In the latest sign that Chinese oil demand growth is not as reluctant as some indicators might suggest, refinery throughput in the Asian powerhouse came close to 15 million bpd last month.
The daily average of 14.87 million bpd represented an 18.9% increase on the year and was the second-highest since records began, Reuters noted in a report.
At the same time, the April figure was a decline on the March average which was record-breaking, driven by solid fuel demand from abroad and the race to build inventories ahead of the start of maintenance season.
Refinery throughput rates in March hit 14.9 million barrels daily, after an average of 14.36 million bpd for January and February. Both figures were substantially higher than throughput rates a year earlier when China was in the grips of Covid lockdowns.
Economists expect China to account for the biggest portion of oil demand growth this year, although their expectations differ in the part about the actual size of the increase. It varies between 500,000 and 1 million bpd.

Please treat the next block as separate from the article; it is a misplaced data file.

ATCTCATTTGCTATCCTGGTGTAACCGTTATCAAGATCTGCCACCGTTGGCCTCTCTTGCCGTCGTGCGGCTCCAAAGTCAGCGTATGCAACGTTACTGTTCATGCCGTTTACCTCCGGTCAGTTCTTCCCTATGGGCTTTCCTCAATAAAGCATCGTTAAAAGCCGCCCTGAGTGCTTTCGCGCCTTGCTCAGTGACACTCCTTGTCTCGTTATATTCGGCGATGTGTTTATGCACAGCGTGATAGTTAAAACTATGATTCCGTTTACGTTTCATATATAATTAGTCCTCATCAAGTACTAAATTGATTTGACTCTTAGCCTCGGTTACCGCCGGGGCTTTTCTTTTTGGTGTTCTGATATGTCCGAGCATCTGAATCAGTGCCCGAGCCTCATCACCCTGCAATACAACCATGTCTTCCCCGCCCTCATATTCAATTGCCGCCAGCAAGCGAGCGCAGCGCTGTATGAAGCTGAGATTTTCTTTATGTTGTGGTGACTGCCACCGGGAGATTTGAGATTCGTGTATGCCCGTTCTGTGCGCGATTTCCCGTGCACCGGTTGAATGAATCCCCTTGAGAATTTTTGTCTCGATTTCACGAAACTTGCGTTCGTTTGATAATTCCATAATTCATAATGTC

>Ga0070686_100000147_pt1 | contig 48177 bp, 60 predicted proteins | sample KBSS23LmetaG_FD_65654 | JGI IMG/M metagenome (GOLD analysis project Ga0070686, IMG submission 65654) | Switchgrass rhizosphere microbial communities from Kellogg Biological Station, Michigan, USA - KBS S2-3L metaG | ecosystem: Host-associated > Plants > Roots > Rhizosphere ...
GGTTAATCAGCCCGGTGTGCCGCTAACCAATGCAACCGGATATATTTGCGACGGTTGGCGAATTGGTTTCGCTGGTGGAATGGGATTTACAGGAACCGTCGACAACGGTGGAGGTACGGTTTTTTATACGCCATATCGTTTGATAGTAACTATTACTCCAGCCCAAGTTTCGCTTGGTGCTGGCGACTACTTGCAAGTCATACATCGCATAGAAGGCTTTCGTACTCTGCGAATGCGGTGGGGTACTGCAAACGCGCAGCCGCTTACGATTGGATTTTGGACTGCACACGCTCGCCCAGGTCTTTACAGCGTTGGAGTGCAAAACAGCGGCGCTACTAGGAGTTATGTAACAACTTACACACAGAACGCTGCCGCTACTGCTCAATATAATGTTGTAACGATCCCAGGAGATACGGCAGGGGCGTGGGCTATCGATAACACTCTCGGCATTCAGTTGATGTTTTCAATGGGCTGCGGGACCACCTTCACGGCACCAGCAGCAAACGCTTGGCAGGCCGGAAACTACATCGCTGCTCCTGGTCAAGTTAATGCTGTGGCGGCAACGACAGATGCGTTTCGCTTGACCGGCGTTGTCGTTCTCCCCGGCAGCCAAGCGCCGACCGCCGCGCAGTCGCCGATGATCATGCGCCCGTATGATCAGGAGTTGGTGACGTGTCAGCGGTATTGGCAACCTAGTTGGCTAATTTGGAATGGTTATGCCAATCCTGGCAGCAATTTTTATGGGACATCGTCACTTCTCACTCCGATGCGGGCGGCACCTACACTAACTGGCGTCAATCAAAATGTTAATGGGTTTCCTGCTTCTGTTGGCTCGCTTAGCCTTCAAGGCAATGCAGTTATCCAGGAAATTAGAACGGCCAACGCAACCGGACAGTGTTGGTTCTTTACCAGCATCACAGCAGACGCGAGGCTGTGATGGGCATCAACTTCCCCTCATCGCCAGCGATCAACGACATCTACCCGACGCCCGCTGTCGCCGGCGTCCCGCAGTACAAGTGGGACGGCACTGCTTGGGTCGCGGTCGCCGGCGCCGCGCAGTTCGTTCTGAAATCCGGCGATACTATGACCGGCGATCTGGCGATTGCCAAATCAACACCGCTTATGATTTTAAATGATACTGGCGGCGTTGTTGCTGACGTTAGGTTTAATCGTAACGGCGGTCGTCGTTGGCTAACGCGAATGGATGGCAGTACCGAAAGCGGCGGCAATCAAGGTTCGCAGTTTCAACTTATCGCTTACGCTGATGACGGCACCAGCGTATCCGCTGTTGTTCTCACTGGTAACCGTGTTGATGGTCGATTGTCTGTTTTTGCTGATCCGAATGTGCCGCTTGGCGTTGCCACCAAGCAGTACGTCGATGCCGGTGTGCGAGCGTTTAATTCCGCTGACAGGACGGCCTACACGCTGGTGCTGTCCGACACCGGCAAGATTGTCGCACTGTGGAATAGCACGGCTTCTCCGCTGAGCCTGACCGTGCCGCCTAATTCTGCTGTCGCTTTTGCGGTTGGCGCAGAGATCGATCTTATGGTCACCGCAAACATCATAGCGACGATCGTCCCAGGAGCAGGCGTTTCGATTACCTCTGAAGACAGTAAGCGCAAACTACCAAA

Demand in China is being watched closely by analysts and oil traders alike but the latter appear to have developed an uncertainty about where this demand was heading.
Reports of a decline in manufacturing activity instead of sustained growth was one reason for the doubts to emerge even though demand for oil smashed records, topping 15 million bpd for the first time ever in March.
“A return to normal mobility in China is the single biggest demand driver, accounting for 1.0 million barrels per day (b/d) of the 2.6 million b/d increase this year,” Wood Mackenzie said in a report in April.
Per that report, as much as 38% of global demand growth this year would come from China, whose economy grew by 2.2% during the first quarter, up from a 0.6% growth rate in the final quarter of 2022.
By Charles Kennedy for Oilprice.com
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